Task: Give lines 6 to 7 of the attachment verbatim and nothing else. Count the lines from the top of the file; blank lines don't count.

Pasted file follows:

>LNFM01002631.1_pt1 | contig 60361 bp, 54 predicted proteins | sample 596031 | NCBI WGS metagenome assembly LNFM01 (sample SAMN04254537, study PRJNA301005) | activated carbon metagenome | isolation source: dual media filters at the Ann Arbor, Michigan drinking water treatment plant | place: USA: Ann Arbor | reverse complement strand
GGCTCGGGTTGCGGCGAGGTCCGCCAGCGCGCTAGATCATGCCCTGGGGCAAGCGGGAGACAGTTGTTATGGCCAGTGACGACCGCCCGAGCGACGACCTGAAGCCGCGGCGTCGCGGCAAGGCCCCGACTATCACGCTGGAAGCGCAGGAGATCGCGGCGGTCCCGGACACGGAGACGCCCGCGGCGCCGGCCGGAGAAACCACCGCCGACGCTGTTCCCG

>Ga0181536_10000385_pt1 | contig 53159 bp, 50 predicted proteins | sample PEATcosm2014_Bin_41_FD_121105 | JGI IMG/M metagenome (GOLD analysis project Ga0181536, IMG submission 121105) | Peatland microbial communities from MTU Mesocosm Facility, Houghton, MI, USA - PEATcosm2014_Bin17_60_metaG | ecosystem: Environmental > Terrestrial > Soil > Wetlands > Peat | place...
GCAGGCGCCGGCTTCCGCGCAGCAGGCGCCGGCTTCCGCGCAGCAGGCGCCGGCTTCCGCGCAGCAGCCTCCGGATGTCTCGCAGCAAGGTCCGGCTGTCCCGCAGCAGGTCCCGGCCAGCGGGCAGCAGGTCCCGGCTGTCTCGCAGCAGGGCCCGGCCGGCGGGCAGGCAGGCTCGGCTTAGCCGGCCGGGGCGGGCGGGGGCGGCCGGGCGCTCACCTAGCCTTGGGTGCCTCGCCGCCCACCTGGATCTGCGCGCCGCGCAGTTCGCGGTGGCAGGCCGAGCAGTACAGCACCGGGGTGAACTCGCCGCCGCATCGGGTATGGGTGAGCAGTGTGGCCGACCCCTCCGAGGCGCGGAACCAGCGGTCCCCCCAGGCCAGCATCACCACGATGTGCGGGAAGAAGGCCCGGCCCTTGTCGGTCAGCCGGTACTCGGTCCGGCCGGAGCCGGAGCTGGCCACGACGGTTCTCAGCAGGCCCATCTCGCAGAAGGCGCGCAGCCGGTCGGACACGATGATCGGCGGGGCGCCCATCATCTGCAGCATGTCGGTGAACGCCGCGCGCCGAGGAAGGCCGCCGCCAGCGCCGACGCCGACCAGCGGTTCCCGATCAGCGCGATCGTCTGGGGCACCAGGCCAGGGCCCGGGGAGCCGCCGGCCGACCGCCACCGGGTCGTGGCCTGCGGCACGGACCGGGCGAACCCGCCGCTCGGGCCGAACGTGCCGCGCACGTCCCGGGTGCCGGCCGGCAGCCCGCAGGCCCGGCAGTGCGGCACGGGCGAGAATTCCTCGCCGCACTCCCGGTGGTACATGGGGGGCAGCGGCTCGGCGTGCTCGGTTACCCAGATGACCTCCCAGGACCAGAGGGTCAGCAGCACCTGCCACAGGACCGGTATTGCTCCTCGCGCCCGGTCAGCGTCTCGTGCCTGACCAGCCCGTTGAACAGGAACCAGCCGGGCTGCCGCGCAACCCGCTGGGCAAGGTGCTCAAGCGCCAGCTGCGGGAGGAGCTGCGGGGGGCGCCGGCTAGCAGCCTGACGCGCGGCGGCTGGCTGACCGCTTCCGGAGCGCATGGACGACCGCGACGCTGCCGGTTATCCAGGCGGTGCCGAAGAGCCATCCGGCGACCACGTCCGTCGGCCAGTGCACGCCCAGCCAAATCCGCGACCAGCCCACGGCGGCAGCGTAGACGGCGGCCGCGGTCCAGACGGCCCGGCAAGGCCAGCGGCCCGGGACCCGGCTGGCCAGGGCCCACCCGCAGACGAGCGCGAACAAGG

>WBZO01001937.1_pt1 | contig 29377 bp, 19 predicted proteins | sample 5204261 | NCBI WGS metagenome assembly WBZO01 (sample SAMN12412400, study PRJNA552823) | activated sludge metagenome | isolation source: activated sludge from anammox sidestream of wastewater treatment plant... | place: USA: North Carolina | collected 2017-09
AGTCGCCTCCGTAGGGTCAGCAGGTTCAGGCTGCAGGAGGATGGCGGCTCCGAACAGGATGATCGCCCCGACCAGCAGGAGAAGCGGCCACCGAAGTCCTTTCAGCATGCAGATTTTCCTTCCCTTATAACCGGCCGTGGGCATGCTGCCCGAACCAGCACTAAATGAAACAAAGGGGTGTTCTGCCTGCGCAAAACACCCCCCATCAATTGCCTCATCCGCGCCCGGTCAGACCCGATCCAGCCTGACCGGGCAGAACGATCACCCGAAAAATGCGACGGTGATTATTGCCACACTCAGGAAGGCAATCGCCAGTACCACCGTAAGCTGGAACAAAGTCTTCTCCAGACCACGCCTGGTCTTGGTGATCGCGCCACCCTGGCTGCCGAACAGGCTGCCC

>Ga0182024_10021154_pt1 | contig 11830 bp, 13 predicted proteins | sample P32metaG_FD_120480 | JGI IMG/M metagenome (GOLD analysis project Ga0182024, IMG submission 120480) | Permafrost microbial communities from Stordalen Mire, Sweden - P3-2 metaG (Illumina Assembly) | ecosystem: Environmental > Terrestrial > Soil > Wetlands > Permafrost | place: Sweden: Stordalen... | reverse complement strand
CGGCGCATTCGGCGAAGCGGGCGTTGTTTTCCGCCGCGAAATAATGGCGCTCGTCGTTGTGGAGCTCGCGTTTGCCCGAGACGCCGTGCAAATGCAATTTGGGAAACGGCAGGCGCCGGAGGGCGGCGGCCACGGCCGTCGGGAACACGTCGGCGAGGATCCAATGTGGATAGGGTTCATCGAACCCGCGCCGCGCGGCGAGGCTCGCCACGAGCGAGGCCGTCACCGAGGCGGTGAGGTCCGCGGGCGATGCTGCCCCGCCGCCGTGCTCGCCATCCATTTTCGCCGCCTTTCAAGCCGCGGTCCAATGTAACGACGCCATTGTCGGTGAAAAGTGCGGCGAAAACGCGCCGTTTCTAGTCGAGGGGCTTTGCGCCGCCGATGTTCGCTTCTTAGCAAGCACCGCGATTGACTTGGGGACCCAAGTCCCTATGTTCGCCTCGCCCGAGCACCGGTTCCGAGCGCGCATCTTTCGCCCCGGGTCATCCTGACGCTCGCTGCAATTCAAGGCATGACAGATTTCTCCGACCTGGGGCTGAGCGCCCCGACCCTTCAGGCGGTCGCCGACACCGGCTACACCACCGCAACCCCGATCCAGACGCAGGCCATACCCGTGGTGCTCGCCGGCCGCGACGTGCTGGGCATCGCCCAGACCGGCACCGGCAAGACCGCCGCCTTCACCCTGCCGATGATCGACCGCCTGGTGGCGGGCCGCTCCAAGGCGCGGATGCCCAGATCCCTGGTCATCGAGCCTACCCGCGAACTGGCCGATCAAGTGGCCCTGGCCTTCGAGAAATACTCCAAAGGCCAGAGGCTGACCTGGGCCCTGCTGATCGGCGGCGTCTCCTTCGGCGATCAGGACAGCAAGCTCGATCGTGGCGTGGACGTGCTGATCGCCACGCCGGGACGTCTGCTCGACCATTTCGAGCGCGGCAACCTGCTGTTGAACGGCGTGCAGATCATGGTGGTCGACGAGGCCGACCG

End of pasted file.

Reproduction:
AGTCGCCTCCGTAGGGTCAGCAGGTTCAGGCTGCAGGAGGATGGCGGCTCCGAACAGGATGATCGCCCCGACCAGCAGGAGAAGCGGCCACCGAAGTCCTTTCAGCATGCAGATTTTCCTTCCCTTATAACCGGCCGTGGGCATGCTGCCCGAACCAGCACTAAATGAAACAAAGGGGTGTTCTGCCTGCGCAAAACACCCCCCATCAATTGCCTCATCCGCGCCCGGTCAGACCCGATCCAGCCTGACCGGGCAGAACGATCACCCGAAAAATGCGACGGTGATTATTGCCACACTCAGGAAGGCAATCGCCAGTACCACCGTAAGCTGGAACAAAGTCTTCTCCAGACCACGCCTGGTCTTGGTGATCGCGCCACCCTGGCTGCCGAACAGGCTGCCC

>Ga0182024_10021154_pt1 | contig 11830 bp, 13 predicted proteins | sample P32metaG_FD_120480 | JGI IMG/M metagenome (GOLD analysis project Ga0182024, IMG submission 120480) | Permafrost microbial communities from Stordalen Mire, Sweden - P3-2 metaG (Illumina Assembly) | ecosystem: Environmental > Terrestrial > Soil > Wetlands > Permafrost | place: Sweden: Stordalen... | reverse complement strand